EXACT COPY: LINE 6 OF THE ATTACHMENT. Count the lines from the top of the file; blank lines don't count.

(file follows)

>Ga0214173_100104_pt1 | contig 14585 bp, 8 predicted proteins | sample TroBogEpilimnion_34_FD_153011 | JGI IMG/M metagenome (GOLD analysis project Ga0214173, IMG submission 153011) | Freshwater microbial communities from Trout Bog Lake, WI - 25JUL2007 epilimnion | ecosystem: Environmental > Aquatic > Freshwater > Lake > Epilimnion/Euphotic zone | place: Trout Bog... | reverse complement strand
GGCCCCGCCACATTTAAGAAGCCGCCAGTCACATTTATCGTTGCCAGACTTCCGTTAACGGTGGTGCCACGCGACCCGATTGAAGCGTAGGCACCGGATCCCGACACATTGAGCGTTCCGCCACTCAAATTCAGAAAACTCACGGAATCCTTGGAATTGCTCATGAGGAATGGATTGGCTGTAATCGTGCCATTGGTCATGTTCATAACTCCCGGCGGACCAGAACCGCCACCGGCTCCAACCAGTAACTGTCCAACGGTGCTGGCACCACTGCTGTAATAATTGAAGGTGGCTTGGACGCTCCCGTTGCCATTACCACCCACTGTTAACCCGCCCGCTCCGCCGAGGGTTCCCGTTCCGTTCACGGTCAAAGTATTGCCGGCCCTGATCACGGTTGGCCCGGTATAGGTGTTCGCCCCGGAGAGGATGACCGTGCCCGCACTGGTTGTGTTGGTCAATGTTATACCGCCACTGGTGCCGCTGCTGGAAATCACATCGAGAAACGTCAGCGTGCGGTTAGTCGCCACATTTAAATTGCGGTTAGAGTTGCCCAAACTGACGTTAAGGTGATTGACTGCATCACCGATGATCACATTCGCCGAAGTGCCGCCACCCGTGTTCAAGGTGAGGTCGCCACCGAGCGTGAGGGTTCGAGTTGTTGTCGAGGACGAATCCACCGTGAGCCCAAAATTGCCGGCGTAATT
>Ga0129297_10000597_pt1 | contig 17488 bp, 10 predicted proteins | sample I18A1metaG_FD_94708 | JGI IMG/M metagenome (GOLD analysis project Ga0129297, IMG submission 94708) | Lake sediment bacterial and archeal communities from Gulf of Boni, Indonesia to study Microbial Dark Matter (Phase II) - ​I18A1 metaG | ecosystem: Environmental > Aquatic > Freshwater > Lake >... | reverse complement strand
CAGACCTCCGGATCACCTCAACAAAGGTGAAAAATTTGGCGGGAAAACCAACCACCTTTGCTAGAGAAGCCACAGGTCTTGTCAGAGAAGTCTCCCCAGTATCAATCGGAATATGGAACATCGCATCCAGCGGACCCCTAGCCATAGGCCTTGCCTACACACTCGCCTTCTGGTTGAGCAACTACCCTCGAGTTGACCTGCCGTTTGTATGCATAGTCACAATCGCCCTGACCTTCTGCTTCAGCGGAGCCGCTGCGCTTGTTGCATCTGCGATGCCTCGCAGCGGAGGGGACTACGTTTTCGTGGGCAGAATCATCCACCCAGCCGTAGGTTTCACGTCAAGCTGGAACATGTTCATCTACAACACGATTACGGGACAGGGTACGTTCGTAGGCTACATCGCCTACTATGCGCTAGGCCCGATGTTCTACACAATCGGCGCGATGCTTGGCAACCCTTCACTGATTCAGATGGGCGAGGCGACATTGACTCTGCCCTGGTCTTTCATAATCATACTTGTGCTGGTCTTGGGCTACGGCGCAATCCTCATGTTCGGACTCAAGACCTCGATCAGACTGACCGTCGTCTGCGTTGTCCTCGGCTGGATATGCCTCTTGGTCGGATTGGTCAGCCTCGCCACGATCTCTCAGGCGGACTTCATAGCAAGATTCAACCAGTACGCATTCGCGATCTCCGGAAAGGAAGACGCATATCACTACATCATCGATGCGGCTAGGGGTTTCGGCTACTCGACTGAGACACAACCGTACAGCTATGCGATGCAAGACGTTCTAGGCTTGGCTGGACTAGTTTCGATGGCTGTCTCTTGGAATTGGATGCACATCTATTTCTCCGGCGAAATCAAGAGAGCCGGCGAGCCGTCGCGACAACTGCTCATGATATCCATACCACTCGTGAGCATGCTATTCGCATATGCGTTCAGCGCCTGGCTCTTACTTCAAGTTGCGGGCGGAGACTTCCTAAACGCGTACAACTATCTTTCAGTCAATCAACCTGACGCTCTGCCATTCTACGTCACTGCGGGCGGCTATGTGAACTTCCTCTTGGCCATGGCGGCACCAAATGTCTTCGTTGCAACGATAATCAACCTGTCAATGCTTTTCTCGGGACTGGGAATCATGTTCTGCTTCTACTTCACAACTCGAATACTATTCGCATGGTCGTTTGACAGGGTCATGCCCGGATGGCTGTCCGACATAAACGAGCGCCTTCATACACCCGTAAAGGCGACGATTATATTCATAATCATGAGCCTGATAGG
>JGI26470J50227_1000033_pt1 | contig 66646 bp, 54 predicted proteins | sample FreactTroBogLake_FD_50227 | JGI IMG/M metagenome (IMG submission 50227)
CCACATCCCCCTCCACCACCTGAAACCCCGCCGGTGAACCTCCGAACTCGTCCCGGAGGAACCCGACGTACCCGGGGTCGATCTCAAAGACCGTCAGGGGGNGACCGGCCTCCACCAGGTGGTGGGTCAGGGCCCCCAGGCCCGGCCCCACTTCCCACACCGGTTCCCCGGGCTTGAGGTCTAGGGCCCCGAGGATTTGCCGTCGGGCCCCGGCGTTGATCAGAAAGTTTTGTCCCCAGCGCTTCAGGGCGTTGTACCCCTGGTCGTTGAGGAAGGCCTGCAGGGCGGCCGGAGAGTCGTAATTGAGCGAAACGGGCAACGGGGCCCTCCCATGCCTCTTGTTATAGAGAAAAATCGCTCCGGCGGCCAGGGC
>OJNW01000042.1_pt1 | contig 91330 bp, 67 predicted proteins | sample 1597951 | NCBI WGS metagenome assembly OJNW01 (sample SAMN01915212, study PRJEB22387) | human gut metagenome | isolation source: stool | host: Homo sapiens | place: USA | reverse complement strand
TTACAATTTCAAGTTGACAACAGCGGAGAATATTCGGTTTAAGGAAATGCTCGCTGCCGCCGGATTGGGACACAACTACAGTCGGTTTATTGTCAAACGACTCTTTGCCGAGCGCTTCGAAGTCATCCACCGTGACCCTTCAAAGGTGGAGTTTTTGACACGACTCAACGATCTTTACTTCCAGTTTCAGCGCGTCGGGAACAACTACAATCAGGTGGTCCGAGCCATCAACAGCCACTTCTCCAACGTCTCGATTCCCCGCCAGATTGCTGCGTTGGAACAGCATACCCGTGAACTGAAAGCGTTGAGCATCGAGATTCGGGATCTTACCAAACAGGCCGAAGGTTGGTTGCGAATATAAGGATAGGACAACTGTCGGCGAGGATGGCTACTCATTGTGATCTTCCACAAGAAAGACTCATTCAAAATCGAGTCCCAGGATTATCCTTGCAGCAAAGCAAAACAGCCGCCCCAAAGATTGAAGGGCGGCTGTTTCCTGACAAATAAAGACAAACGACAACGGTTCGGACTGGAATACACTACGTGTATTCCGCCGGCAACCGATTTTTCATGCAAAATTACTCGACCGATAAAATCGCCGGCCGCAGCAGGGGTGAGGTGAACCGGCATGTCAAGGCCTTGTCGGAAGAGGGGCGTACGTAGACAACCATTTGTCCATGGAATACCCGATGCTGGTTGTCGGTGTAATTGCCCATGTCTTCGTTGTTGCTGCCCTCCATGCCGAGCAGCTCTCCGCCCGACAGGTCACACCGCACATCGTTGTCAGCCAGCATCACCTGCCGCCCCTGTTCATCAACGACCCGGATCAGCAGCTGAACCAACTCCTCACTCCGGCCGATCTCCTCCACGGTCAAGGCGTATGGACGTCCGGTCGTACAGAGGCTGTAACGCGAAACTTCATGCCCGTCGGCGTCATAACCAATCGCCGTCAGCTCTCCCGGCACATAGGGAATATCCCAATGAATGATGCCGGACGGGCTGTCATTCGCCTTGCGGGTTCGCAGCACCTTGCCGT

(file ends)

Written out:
CCACATCCCCCTCCACCACCTGAAACCCCGCCGGTGAACCTCCGAACTCGTCCCGGAGGAACCCGACGTACCCGGGGTCGATCTCAAAGACCGTCAGGGGGNGACCGGCCTCCACCAGGTGGTGGGTCAGGGCCCCCAGGCCCGGCCCCACTTCCCACACCGGTTCCCCGGGCTTGAGGTCTAGGGCCCCGAGGATTTGCCGTCGGGCCCCGGCGTTGATCAGAAAGTTTTGTCCCCAGCGCTTCAGGGCGTTGTACCCCTGGTCGTTGAGGAAGGCCTGCAGGGCGGCCGGAGAGTCGTAATTGAGCGAAACGGGCAACGGGGCCCTCCCATGCCTCTTGTTATAGAGAAAAATCGCTCCGGCGGCCAGGGC